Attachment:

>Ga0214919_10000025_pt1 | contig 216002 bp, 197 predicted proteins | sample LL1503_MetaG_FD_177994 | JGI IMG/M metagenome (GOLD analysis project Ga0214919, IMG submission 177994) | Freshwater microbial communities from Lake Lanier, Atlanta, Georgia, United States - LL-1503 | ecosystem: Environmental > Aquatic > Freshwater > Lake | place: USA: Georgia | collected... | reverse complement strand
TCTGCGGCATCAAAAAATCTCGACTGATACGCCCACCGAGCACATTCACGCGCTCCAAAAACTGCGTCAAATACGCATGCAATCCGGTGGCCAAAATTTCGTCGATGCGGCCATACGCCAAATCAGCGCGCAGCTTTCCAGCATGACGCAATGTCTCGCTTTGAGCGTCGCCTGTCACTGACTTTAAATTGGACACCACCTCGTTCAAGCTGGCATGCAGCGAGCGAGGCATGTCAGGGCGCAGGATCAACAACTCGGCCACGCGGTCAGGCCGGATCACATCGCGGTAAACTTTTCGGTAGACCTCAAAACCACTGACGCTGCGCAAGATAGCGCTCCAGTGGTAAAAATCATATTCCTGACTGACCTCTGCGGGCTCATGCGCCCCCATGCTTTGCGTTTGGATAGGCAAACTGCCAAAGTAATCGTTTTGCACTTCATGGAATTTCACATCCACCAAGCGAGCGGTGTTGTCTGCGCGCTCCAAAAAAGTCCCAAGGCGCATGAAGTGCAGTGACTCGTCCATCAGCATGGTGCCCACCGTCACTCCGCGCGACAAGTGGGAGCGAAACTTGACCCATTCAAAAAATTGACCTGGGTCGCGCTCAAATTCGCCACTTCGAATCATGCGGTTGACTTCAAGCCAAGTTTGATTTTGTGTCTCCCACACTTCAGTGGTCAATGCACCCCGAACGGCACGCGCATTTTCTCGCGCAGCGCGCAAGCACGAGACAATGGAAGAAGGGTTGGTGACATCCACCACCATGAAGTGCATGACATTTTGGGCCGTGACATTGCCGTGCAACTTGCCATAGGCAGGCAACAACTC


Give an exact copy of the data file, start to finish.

>Ga0214919_10000025_pt1 | contig 216002 bp, 197 predicted proteins | sample LL1503_MetaG_FD_177994 | JGI IMG/M metagenome (GOLD analysis project Ga0214919, IMG submission 177994) | Freshwater microbial communities from Lake Lanier, Atlanta, Georgia, United States - LL-1503 | ecosystem: Environmental > Aquatic > Freshwater > Lake | place: USA: Georgia | collected... | reverse complement strand
TCTGCGGCATCAAAAAATCTCGACTGATACGCCCACCGAGCACATTCACGCGCTCCAAAAACTGCGTCAAATACGCATGCAATCCGGTGGCCAAAATTTCGTCGATGCGGCCATACGCCAAATCAGCGCGCAGCTTTCCAGCATGACGCAATGTCTCGCTTTGAGCGTCGCCTGTCACTGACTTTAAATTGGACACCACCTCGTTCAAGCTGGCATGCAGCGAGCGAGGCATGTCAGGGCGCAGGATCAACAACTCGGCCACGCGGTCAGGCCGGATCACATCGCGGTAAACTTTTCGGTAGACCTCAAAACCACTGACGCTGCGCAAGATAGCGCTCCAGTGGTAAAAATCATATTCCTGACTGACCTCTGCGGGCTCATGCGCCCCCATGCTTTGCGTTTGGATAGGCAAACTGCCAAAGTAATCGTTTTGCACTTCATGGAATTTCACATCCACCAAGCGAGCGGTGTTGTCTGCGCGCTCCAAAAAAGTCCCAAGGCGCATGAAGTGCAGTGACTCGTCCATCAGCATGGTGCCCACCGTCACTCCGCGCGACAAGTGGGAGCGAAACTTGACCCATTCAAAAAATTGACCTGGGTCGCGCTCAAATTCGCCACTTCGAATCATGCGGTTGACTTCAAGCCAAGTTTGATTTTGTGTCTCCCACACTTCAGTGGTCAATGCACCCCGAACGGCACGCGCATTTTCTCGCGCAGCGCGCAAGCACGAGACAATGGAAGAAGGGTTGGTGACATCCACCACCATGAAGTGCATGACATTTTGGGCCGTGACATTGCCGTGCAACTTGCCATAGGCAGGCAACAACTC